“You’re participating along with the film and it’s a reminder of our own Pavlovian relationship” with social media, Janicza Bravo explains about how her second feature film “Zola” bombards the audience with the all-too familiar sounds emanating from our cellphones, as a non-stop flurry of dopamine-inducing tweets, notifications and text messages ring out onscreen, allowing viewers to experience (rather than passively watch) the film. Check out our exclusive video interview with the writer/director above.
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Taylour Paige stars as the titular Zola, a Detroit waitress and part-time exotic dancer who is convinced to travel to Tampa, Florida with Stefani (Riley Keough), a woman she has just met, for a weekend of stripping. However, what is meant to be a quick weekend away for some easy money turns into a chaotic, sleepless 48-hour drug and sex-fueled odyssey as Zola ends up in way over her head.
Bravo directed the genre-bending film; part black comedy, part crime thriller, from a screenplay she co-wrote with playwright Jeremy O. Harris, inspired by the viral Twitter thread from 2015 by Aziah “Zola” King and the subsequent Rolling Stone article “Zola Tells All: The Real Story Behind the Greatest Stripper Saga Ever Tweeted” by David Kushner. The A24 film premiered at the 2020 Sundance Film Festival to critical acclaim, and following its theatrical release mid-last year, “Zola” garnered raves across the board (currently scoring an impressive 88% “fresh” rating at Rotten Tomatoes). Since its release, “Zola” has earned two Gotham Award nominations and a whopping seven Independent Spirit Award nominations, including Best Film, Best Director and Best Screenplay. Bravo was also just included in the BAFTA longlist for Best Director across the pond.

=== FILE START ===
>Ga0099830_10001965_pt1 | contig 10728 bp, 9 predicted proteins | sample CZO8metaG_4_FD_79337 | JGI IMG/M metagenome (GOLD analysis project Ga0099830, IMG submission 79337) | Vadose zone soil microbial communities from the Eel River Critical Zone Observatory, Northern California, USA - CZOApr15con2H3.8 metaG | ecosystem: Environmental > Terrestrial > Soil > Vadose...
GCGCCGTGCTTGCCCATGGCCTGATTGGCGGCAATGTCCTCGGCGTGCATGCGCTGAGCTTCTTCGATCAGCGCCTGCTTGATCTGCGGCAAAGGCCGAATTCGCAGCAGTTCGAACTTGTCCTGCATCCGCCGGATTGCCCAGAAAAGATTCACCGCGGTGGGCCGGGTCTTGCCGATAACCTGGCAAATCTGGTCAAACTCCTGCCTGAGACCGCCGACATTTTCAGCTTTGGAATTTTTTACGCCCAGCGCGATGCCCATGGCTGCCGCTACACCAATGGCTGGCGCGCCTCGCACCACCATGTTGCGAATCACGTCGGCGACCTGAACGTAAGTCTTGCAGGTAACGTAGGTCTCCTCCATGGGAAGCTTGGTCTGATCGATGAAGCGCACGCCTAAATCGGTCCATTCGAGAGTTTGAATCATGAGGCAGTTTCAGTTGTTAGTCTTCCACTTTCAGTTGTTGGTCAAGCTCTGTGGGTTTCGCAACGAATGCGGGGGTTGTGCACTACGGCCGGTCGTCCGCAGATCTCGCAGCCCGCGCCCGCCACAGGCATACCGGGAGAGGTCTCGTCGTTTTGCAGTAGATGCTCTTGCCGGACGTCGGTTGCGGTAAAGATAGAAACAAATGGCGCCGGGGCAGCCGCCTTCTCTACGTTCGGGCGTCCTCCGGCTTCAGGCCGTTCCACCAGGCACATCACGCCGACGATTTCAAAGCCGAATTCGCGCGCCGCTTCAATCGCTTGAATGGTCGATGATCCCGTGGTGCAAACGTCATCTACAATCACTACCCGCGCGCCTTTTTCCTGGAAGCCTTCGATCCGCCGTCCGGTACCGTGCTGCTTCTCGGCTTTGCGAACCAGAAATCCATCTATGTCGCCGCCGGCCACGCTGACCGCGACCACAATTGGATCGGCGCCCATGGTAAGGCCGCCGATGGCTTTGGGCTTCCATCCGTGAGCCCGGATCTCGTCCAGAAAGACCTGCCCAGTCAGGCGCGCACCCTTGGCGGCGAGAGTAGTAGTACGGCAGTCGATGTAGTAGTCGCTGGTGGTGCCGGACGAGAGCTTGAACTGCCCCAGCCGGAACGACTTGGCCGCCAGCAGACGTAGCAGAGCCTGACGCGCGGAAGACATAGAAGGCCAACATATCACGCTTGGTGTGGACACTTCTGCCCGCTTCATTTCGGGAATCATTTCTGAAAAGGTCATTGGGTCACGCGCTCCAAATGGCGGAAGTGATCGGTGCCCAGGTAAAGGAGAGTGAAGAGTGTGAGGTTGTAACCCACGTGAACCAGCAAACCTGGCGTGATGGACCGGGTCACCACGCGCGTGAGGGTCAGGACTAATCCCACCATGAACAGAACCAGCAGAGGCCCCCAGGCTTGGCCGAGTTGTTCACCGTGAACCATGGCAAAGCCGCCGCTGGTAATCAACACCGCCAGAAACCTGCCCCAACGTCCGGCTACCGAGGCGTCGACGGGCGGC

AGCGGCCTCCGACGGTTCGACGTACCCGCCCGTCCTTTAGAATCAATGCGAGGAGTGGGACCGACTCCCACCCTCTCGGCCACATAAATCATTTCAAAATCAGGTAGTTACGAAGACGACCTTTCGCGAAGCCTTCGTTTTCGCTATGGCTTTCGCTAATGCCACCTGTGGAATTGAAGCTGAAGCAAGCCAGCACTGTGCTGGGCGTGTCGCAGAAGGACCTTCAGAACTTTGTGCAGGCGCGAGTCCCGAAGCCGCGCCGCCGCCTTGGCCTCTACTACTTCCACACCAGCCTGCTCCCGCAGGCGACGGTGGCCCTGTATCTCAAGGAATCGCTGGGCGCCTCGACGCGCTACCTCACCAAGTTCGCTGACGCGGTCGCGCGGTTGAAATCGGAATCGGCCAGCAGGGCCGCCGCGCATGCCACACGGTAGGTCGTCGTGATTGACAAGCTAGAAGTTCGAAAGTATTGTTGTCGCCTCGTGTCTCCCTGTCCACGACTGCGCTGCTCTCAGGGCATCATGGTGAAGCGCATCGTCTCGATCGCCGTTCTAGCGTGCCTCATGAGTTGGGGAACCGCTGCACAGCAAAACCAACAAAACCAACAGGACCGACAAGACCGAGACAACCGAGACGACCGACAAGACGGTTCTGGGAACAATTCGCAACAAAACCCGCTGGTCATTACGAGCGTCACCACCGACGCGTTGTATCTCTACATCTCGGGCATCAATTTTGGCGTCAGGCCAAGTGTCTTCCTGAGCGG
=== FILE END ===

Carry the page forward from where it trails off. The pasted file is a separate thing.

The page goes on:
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At first blush, adapting a series of tweets into a screenplay seems an almost impossible task, but Bravo says her vision for the film was crystal clear upon devouring King’s 148-tweet thread back in October 2015. The film, in all its fervent, seedy, glittery glory, comes together because Bravo distills King’s outlandish story into three acts; starting in an unassuming Detroit diner, and then building towards the feverish, sensory assault the film becomes as the two women find themselves neck-deep in a world of drugs, violence and prostitution.
“The Twitter thread is epic,” Bravo proclaims. “If you haven’t read it, I highly recommend it. It’s so ferocious, it’s so electric,” she says. “But the film is in a lot of ways independent of what the thread did because it’s one thing to sit on your toilet and read this for 10-15 minutes, or for you to sit at your desk or to sit on your couch or in your bed, whatever place you found yourself reading it. To read it on your own on the phone is a different experience and actually once it is on its feet, it always read like an outline to me when I read it in October, the day it came out. I felt like it was an outline. I felt the prologue, I felt the epilogue, I saw the first act, the second act, the third act,” she explains.
“The first act was basically everything that happens at home. In the thread, that’s Detroit. In our world, home is kind of like a nebulous place. The second act is leaving home and landing in Florida. Everything feels colorful and saturated and rambunctious in that second act and once you are vomiting on a floor are handing someone a gun you enter that third act, because that’s the farthest away from home.”
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